Nalo Hopkinson,
Skin Folk
(Warner Aspect, 2001)

A student drafts an essay on Caribbean folklore: Magic In the Real. This student later turns out to be a life-stealing night creature, living in a human skin. Her essay might be a description of the world in Skin Folk, where gods, myths and strange magical quirks exist as straightforwardly as a corner store and tell their story in vibrant Caribbean dialect.

Nalo Hopkinson has great fun turning old fairy tales and myths into completely new creatures. Like Anansi in "Something to Hitch Meat To" she shakes old stories into showing their hidden and sometimes truer faces. "Riding the Red" recognizes Little Red Riding Hood's sometime job as a coming of age rite. But this Red is seen through the grandmother's memories, and given back the joy and power that should accompany a coming of age. Rather than a warning against growing up, this tale has bit of a caution for parents who try to keep their parents from adulthood. "The Glass Bottle Trick" gives Bluebeard a Caribbean, racial twist and no secure happy ending. The intricate and compelling "Under Glass" breaks the story of the Snow Queen into icicle shards, with Kay showing up just long enough to die and the heroine of the story unclear.

Not every tale has such a dark face. The terrible cockatrice that begins as a "Slow Cold Chick" becomes a tool of liberation through fire, even as a young woman has to dive deep into the river to find her true self. And the "Precious" sister who speaks in gems and gold finds a way to free herself and save her teeth. Edging from fantasy into the world of sci-fi, Hopkinson brings two lovers back together through virtual reality suits with a bizarre malfunction in "Ganger."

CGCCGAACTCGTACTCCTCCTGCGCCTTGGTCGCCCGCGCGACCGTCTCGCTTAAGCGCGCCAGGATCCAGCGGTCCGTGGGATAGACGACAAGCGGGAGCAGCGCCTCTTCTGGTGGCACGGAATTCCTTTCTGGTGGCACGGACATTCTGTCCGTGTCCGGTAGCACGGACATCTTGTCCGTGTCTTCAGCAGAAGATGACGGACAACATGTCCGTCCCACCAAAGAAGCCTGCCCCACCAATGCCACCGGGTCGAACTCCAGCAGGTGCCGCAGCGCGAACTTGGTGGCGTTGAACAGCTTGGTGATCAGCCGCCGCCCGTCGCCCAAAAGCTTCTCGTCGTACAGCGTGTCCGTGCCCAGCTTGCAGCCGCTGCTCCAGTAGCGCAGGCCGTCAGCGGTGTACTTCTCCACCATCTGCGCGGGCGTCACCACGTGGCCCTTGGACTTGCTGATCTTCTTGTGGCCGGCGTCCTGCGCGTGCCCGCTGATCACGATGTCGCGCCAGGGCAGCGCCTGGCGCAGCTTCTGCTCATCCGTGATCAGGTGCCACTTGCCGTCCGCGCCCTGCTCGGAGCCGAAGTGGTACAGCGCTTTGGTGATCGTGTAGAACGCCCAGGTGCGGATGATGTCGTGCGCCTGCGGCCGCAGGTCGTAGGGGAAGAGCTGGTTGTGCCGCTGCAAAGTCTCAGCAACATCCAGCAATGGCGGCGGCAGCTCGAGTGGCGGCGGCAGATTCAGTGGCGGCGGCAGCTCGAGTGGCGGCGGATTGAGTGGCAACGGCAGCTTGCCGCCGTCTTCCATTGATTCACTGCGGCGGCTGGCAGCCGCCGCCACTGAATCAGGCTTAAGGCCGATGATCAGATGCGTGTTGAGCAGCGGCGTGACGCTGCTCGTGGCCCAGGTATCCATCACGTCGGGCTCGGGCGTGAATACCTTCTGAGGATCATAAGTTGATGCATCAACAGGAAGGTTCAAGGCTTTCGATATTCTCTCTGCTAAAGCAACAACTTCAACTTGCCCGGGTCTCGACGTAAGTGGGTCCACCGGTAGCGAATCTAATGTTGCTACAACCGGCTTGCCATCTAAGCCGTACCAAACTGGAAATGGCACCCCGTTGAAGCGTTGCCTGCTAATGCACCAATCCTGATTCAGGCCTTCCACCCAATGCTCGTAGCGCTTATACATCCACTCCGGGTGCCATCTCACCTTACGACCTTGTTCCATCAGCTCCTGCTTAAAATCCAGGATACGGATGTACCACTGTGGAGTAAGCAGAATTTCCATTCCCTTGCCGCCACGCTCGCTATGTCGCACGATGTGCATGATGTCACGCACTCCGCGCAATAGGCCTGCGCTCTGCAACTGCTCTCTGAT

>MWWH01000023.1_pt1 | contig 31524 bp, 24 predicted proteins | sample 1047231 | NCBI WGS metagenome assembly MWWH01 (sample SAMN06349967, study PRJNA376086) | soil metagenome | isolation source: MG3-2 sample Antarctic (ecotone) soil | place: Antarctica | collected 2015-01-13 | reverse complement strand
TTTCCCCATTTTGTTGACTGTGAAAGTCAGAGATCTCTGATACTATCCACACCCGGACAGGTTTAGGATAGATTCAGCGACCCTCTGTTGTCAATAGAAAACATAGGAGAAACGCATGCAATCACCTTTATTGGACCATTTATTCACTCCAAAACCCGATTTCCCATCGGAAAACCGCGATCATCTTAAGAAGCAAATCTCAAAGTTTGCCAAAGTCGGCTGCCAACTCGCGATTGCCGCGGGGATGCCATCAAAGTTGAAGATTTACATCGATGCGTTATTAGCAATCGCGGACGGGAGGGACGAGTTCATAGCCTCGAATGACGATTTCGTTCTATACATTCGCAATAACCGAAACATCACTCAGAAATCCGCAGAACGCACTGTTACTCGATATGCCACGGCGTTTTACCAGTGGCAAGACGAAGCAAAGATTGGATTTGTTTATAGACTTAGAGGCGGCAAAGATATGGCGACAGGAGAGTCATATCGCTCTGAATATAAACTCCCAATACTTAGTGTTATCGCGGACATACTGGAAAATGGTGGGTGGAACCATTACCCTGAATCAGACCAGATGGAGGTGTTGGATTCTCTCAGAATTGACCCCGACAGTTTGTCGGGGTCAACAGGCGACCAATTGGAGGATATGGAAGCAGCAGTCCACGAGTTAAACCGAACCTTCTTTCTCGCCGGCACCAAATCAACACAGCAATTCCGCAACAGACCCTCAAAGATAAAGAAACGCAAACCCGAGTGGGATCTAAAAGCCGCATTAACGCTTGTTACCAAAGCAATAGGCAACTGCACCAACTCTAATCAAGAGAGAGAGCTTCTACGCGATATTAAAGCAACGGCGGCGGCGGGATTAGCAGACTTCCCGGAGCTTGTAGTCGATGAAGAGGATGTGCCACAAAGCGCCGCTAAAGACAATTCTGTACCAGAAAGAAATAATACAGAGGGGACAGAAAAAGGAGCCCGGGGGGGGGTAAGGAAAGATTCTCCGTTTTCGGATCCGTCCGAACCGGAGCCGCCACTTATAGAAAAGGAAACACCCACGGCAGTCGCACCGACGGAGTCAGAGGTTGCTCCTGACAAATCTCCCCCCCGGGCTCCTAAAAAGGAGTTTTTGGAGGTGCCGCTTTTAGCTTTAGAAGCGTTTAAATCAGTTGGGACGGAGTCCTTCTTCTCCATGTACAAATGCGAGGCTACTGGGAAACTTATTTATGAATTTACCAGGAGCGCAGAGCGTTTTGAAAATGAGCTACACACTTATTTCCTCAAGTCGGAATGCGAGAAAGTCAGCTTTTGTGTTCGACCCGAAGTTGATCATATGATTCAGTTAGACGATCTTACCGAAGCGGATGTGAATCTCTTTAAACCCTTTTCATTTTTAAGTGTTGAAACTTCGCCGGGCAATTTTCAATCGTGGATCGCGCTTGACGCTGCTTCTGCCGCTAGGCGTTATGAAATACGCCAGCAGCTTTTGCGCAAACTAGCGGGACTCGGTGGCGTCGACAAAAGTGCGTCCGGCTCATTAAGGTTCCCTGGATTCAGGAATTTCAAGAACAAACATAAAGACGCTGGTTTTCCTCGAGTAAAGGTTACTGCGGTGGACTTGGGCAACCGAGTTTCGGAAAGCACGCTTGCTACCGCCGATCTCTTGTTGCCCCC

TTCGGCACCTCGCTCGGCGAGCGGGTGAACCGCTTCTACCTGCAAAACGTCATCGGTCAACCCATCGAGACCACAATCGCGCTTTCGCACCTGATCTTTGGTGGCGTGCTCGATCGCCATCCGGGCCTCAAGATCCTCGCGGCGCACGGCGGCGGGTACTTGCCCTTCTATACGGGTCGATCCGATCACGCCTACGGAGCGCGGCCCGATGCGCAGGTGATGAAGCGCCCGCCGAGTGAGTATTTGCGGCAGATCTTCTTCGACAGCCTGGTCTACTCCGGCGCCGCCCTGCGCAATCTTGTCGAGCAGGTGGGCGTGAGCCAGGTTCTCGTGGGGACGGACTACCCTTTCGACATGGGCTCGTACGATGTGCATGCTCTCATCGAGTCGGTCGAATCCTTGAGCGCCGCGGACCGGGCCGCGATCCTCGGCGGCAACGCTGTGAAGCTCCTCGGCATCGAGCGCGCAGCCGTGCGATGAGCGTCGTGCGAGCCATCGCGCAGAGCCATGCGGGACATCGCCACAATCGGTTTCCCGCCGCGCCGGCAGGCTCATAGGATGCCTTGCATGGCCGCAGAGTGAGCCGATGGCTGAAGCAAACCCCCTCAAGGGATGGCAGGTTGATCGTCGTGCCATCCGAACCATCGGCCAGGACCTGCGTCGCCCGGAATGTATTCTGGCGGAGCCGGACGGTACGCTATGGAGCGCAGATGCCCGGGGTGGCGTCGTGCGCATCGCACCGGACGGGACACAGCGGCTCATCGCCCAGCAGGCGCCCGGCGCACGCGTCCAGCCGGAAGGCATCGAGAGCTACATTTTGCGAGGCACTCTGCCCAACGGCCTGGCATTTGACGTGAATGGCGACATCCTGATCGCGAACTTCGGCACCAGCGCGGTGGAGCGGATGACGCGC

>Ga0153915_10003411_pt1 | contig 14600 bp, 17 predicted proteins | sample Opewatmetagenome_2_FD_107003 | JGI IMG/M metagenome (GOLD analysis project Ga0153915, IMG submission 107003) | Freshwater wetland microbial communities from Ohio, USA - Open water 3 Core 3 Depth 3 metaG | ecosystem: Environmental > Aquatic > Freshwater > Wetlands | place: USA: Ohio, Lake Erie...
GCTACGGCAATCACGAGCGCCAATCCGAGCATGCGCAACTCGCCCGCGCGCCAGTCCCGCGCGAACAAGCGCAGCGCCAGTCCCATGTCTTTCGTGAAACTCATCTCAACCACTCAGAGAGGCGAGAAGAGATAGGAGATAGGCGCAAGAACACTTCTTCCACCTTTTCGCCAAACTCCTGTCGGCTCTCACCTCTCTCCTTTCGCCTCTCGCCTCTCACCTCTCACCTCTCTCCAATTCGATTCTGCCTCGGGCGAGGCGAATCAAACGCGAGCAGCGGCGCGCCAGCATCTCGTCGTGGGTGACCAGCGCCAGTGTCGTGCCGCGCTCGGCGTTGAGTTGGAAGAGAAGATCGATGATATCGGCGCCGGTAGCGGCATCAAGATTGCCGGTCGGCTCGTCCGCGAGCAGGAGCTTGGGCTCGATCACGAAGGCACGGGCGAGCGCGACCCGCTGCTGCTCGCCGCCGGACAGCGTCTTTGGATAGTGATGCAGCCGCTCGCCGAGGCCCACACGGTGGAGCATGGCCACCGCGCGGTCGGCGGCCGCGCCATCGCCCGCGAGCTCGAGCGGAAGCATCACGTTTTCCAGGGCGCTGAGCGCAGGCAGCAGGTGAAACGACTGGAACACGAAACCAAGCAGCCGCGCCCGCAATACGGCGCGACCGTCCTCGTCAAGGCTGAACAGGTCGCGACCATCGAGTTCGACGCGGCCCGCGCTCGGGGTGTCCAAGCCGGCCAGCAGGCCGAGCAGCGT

Dark or shining, the stories in Skin Folk are told with an exuberance of language as captivating and surprising as the flying trees in "Whose Upward Flight I Love." Most of the stories carry at least a bit of Hopkinson's beautiful dialect style writing. While I'm in no position to judge its authenticity, its natural pace and range of expression helped create the feeling of wonder that flows through all these stories.

There's real magic in Skin Folk, beyond the dazzle and flair of gods and faeries. Every story is built on the power of transformation, whether it's a person turning into a mermaid or the daily miracle of growing. Hopkinson pours her energy into these word and paper spells, and hides nothing under her own skin. Step away from your own mask and into the world of Skin Folk.

- Rambles
written by Sarah Meador
published 16 November 2002

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